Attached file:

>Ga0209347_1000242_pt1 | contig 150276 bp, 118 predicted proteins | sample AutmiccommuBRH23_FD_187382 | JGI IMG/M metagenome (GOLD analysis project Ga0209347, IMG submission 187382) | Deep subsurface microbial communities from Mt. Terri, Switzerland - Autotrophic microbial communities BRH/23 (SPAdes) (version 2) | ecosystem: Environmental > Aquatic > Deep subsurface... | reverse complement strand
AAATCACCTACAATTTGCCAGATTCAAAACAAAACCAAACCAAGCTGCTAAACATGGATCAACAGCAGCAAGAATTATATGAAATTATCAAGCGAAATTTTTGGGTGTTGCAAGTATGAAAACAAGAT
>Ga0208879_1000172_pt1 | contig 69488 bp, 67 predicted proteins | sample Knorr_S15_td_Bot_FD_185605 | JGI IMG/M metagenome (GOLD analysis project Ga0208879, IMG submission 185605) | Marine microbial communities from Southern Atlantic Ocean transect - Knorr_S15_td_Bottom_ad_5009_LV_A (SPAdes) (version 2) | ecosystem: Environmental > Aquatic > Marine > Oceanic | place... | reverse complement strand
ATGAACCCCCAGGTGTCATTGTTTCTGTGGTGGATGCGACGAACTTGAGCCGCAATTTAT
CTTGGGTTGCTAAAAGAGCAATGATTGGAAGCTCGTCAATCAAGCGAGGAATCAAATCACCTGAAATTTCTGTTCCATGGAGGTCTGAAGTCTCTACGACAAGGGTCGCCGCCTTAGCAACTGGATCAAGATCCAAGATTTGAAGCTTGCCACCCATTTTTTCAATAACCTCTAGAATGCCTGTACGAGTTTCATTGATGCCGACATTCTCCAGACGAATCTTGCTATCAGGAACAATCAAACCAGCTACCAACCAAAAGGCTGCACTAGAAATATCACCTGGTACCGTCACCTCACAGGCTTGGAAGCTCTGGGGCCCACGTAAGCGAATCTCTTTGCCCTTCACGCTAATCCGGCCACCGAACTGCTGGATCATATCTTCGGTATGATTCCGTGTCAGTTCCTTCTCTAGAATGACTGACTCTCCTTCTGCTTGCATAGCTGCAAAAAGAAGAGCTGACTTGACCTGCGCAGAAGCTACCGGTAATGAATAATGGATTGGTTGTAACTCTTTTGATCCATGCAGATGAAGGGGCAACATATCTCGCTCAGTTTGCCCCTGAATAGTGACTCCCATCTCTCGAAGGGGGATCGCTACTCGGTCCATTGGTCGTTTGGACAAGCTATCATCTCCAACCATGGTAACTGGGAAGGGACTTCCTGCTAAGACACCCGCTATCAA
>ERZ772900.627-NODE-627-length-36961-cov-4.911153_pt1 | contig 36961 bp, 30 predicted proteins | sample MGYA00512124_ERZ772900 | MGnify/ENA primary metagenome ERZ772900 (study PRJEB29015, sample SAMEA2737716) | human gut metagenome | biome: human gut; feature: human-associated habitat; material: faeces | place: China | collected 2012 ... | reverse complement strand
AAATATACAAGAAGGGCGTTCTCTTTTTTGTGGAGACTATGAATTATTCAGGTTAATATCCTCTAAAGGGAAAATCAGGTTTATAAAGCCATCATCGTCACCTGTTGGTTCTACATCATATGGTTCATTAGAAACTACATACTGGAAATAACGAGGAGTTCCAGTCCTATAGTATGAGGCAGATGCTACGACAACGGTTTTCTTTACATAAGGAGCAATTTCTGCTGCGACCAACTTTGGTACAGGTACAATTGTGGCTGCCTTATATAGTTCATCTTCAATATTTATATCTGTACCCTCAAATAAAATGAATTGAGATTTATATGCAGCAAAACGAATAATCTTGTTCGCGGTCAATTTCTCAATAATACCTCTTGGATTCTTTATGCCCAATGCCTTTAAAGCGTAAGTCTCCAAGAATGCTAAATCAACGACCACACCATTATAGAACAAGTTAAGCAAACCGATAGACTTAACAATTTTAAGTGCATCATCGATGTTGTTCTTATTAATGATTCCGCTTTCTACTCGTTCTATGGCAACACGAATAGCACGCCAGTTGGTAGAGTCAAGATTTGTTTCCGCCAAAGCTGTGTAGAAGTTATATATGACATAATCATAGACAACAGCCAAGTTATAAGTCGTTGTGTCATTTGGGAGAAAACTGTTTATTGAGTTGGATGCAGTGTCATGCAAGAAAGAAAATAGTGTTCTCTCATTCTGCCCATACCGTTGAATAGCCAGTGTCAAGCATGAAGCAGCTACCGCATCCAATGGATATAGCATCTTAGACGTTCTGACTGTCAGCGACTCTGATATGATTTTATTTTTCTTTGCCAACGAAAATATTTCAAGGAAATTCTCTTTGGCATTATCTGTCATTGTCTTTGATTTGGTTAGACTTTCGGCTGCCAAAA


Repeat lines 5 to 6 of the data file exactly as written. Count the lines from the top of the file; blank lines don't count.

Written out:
CTTGGGTTGCTAAAAGAGCAATGATTGGAAGCTCGTCAATCAAGCGAGGAATCAAATCACCTGAAATTTCTGTTCCATGGAGGTCTGAAGTCTCTACGACAAGGGTCGCCGCCTTAGCAACTGGATCAAGATCCAAGATTTGAAGCTTGCCACCCATTTTTTCAATAACCTCTAGAATGCCTGTACGAGTTTCATTGATGCCGACATTCTCCAGACGAATCTTGCTATCAGGAACAATCAAACCAGCTACCAACCAAAAGGCTGCACTAGAAATATCACCTGGTACCGTCACCTCACAGGCTTGGAAGCTCTGGGGCCCACGTAAGCGAATCTCTTTGCCCTTCACGCTAATCCGGCCACCGAACTGCTGGATCATATCTTCGGTATGATTCCGTGTCAGTTCCTTCTCTAGAATGACTGACTCTCCTTCTGCTTGCATAGCTGCAAAAAGAAGAGCTGACTTGACCTGCGCAGAAGCTACCGGTAATGAATAATGGATTGGTTGTAACTCTTTTGATCCATGCAGATGAAGGGGCAACATATCTCGCTCAGTTTGCCCCTGAATAGTGACTCCCATCTCTCGAAGGGGGATCGCTACTCGGTCCATTGGTCGTTTGGACAAGCTATCATCTCCAACCATGGTAACTGGGAAGGGACTTCCTGCTAAGACACCCGCTATCAA
>ERZ772900.627-NODE-627-length-36961-cov-4.911153_pt1 | contig 36961 bp, 30 predicted proteins | sample MGYA00512124_ERZ772900 | MGnify/ENA primary metagenome ERZ772900 (study PRJEB29015, sample SAMEA2737716) | human gut metagenome | biome: human gut; feature: human-associated habitat; material: faeces | place: China | collected 2012 ... | reverse complement strand